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What Does It Mean To Have Lived A 'Good Life'?

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I have never been able to understand the concept when people say in real life, in a novel, or in a movie setting: "I lived a good life and now can die peacefully." Seriously? I really do admire people who can deliver that line, however I just cannot easily grasp the correlation between living a good life and the blind willingness to step into the dark abyss which no one has returned from.

The logic behind the suggestion of being fully prepared and content to cease existing, whether you led a good life or not is beyond my comprehension and somewhat eerie. It's not like you can pick up a "holiday brochure" and select a destination. And if you somehow do come across one, probably a limited edition, then look carefully and read the fine print. There will be an asterisk on top of each of the destinations you select, and when you look at the bottom of the page to figure out what that means, it will say "all bookings are for one way trips only." Do not expect to see any travellers' reviews either.

And if you are not into believing in some sort or form of afterlife, then it's probably even tougher for you to mention you led a good life and are ready to move on. Sure, move on, but where to? Remaining with the holiday analogy: good luck with trying to redeem your travel points once you arrive at your destination.

For a moment, let's leave the "living the good life" part aside and elaborate on the definition of life itself. How can you describe a few decades, no more than the fingers of your two hands as "life"? The world, the universe, the quantum universes, and the quantum of the quantum ones will continue existing for trillions of years, possibly infinite, so the life you proclaimed to have lived well, in its size, will not even come close to a grain of sand in a vast endless desert. All that time you will never be around. Well at least physically, depending on your beliefs.

Several decades ago, I read a story or an article, probably written by one of my favourite science fiction writers, that there are certain organisms which would flicker when observed under a microscope. Apparently those short bursts of light represent the entire life cycle of some particular living cells, including their birth, reproduction and death. Now if we were to stand in front of a rock that existed during the entire life time of our earth's billions of years past, and if that rock had eyes, wouldn't it see our whole life as a mere flicker?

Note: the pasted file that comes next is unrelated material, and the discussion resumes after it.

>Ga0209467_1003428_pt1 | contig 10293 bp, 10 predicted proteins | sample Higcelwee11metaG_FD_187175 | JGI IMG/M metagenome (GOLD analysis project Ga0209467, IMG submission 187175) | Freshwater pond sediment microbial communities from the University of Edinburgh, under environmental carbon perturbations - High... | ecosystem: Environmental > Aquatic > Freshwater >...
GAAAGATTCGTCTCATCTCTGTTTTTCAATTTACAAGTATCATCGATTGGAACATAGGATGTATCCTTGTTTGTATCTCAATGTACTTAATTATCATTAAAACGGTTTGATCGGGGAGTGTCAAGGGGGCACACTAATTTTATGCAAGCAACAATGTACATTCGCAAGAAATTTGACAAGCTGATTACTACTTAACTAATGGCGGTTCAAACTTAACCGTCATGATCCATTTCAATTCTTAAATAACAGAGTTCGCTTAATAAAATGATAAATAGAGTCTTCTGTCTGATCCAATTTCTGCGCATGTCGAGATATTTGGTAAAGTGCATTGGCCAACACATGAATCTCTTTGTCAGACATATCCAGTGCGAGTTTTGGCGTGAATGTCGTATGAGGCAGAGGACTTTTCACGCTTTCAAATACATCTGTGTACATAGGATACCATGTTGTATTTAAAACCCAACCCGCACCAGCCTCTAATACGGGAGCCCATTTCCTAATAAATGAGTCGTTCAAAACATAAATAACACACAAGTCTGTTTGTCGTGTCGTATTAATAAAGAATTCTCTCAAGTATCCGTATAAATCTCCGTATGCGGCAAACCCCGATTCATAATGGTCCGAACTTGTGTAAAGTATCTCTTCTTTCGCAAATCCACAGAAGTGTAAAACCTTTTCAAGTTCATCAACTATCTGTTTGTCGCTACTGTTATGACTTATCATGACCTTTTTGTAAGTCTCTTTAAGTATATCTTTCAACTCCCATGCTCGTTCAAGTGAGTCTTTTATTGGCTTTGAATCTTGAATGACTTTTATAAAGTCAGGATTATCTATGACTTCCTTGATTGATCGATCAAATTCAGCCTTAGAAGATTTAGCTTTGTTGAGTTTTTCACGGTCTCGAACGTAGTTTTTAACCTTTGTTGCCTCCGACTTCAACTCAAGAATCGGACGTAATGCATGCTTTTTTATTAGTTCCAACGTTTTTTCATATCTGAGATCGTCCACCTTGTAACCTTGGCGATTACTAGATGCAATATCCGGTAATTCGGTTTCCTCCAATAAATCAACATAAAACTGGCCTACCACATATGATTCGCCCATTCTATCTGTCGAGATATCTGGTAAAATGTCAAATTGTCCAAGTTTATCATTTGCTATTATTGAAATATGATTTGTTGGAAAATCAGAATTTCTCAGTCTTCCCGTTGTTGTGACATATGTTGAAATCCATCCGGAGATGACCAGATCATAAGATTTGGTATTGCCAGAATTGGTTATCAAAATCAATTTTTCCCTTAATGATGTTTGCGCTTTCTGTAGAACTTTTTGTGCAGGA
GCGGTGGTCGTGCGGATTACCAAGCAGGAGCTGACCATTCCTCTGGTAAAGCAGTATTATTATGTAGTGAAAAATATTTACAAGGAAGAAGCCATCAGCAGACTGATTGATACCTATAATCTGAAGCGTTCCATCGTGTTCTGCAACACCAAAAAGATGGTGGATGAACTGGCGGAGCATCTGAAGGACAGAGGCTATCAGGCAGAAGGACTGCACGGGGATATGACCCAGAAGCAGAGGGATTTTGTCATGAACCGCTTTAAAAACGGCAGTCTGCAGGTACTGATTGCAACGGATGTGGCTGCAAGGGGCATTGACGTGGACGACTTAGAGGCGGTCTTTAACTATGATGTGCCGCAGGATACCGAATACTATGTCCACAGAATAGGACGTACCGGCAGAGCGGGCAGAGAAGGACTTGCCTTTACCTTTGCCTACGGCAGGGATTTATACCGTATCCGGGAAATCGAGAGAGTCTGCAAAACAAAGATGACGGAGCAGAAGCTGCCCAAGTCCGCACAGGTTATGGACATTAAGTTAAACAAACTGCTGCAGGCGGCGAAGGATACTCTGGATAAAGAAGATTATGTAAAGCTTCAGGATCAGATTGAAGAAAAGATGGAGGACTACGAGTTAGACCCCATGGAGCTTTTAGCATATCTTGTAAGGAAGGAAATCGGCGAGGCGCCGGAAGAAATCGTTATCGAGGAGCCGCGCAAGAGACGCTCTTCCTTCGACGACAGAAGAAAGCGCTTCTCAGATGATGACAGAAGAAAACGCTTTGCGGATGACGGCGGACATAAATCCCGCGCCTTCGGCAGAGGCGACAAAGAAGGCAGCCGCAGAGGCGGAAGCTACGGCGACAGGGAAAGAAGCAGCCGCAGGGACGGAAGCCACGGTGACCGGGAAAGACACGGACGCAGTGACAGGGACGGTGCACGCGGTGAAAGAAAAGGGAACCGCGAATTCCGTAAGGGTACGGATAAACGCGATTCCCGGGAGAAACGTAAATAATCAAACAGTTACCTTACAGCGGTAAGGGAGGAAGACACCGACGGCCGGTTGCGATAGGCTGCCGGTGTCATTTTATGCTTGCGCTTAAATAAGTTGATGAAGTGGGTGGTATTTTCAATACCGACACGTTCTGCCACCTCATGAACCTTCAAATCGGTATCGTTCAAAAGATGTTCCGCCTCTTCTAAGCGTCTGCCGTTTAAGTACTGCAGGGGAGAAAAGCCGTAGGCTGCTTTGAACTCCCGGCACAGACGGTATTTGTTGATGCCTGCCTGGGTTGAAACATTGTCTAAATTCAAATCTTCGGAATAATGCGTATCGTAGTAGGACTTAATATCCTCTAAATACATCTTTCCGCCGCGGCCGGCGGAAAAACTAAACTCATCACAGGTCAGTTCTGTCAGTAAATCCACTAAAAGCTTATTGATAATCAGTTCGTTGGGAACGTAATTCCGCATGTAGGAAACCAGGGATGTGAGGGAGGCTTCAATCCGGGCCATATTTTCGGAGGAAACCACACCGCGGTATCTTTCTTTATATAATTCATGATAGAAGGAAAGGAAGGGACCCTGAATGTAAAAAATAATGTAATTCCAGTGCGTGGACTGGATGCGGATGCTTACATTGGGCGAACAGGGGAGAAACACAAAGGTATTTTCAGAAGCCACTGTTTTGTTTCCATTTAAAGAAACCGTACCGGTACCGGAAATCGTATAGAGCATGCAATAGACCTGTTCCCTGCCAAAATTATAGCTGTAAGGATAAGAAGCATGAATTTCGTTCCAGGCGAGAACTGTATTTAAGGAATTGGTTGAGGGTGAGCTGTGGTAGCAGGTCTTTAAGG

I would define having lived a good life as what we ultimately did for the well-being of others, such as our families, friends, communities, and our future generations. We can extend our assessment further by asking ourselves how some of our actions contributed to making our world a better place to live in.

Did we really care when other people were in distress, and above all, did we do something about it?

Yes, that's what I will be thinking of in retrospect when my time comes.

I admit that I will find some solace if I could say to myself that I actually did manage to squeeze in some good deeds, here and there, into the few transient years I was around. I will also not deny that I am hoping by then, I would have steadfastly developed and strengthened my belief that there actually "is" a soul attributed to each man and woman on this planet, which will somehow release itself at that extraordinary and irrevocable moment, to ascend and progress peacefully and endlessly into some other exhilarating dimension.

Otherwise, what would be the purpose of living your life as a mere flicker?

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